Shipton Spire (Hainabrakk) and the Flame as seen from the summit of Hainabrakk East Tower with a summit of the Cats Ears Spire in the foreground. Routes shown are as follows.
1 The Khanadan Buttress (VI 5.11 C1, 1300m, McMahon-Wharton, 2002)
2 Inshallah (VI 5.12a A1, 1350m, Davis-Harvey-Shaw, 1998)
3 Baltese Falcon (VI 5.11 A4, 1350m, Boyd-Child-Foweraker, 1996)
4 Women and Chalk (VI 5.13b, 1150m, Bole-Cortese-Dandri, 2001)
5 Akelarre (VI 5.10d A4, 1150m, Eskibel-Larranaga-Ortiz, 2000)
6 Ship of Fools (VI 5.11 A2 WI6, 1300m, Ogden-Synnott, 1997)
7 Under Fire (IV 5.10+X A3 M5, 700m, McMahon-Wharton, 2002) [Photo] Josh Wharton
“The Flame” (ca. 20,700′) is an alluring needle visible on the back cover of the 2001 American Alpine Journal. Brian McMahon and I made three unsuccessful trips up the Hainabrakk Glacier during the month of July to establish an advance base camp below the Flame’s lower wall. These failed attempts were extremely frustrating, as the approach to advance base camp involved two highly dangerous icefalls and nearly 4,000 feet of elevation gain.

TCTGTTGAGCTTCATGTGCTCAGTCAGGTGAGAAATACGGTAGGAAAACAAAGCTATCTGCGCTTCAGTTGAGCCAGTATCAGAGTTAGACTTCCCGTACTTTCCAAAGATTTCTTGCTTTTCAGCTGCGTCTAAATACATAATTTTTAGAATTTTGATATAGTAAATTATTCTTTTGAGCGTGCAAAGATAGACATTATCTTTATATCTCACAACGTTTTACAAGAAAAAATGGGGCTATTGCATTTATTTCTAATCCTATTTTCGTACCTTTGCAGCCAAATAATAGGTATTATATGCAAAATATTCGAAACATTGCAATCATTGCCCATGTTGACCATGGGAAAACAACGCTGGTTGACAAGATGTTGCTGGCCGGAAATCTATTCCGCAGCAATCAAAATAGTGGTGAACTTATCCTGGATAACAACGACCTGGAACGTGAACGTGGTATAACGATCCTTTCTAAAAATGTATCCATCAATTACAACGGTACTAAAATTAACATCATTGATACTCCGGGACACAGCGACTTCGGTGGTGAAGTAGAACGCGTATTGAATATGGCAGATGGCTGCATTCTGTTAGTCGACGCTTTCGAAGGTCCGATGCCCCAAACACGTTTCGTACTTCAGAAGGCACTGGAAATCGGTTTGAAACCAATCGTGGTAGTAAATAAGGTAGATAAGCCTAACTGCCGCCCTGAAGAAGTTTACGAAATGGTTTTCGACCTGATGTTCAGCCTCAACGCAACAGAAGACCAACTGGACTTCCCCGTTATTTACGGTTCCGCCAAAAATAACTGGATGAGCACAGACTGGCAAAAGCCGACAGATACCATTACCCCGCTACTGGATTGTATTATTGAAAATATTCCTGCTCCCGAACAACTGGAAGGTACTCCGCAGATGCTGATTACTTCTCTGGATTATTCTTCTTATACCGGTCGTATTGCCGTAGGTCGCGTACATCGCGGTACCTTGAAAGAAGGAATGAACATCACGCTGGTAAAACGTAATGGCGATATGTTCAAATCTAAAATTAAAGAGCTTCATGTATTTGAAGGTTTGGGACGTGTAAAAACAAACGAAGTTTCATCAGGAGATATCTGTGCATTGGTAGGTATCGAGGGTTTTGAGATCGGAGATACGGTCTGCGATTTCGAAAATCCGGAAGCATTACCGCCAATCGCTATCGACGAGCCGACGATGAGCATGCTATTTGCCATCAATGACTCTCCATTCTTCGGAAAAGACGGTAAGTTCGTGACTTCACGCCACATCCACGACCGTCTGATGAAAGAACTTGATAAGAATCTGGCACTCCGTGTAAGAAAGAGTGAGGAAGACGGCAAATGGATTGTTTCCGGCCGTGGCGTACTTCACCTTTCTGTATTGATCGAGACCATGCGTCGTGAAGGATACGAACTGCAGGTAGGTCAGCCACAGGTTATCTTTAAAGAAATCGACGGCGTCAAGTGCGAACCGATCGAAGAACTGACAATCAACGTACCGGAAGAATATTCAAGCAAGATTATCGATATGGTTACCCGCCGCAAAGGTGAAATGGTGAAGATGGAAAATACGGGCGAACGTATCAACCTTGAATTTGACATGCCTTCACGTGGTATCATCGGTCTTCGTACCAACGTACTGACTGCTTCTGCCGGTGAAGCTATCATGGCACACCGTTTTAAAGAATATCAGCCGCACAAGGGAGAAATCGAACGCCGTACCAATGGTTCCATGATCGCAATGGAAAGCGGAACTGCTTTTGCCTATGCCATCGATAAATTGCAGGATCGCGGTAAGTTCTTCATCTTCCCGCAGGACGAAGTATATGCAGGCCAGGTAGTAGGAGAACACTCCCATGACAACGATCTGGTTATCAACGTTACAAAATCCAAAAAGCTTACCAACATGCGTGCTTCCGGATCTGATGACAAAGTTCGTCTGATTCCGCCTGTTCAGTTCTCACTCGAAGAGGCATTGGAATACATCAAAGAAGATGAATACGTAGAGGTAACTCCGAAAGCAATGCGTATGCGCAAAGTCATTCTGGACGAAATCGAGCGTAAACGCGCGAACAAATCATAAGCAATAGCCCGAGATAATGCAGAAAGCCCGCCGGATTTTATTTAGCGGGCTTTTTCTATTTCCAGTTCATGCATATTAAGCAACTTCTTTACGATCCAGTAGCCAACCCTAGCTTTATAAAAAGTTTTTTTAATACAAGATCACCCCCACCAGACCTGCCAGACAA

On August 2 we once again shouldered our packs and headed for ABC. After a fitful night of sleep we finally awoke to clear skies and a chance for some climbing. In an eighteen-hour tent-to-tent push, we managed the first ascent of the Flame via Under Fire (V 5.10+X A3 M5, ca. 2,300′). The route involved some difficult free climbing around wet and icy cracks, a wild mixed pitch, a tricky section of A3 hooks and beaks, and a 165 feet of completely unprotected 5.10 slab that guards the tiny pointed summit.
Surprisingly, the streak of good weather continued, and after just one day of rest we headed to our second objective, Shipton Spire (19,700′). Over a period of two and a half days we climbed and descended Shipton’s previously untouched south buttress with free climbing up to 5.11R, straightforward aid to C1, and some difficult snow groveling to gain the summit. In a drier year the 100 feet of aid climbing on the route would probably go free at easy 5.12. The Khanadan Buttress (VI 5.11 C1, 4,265′) is named in honor of our close friends and family (“khanadan” means family in Urdu), particularly my father, whose help and support were invaluable.
— Josh Wharton, USA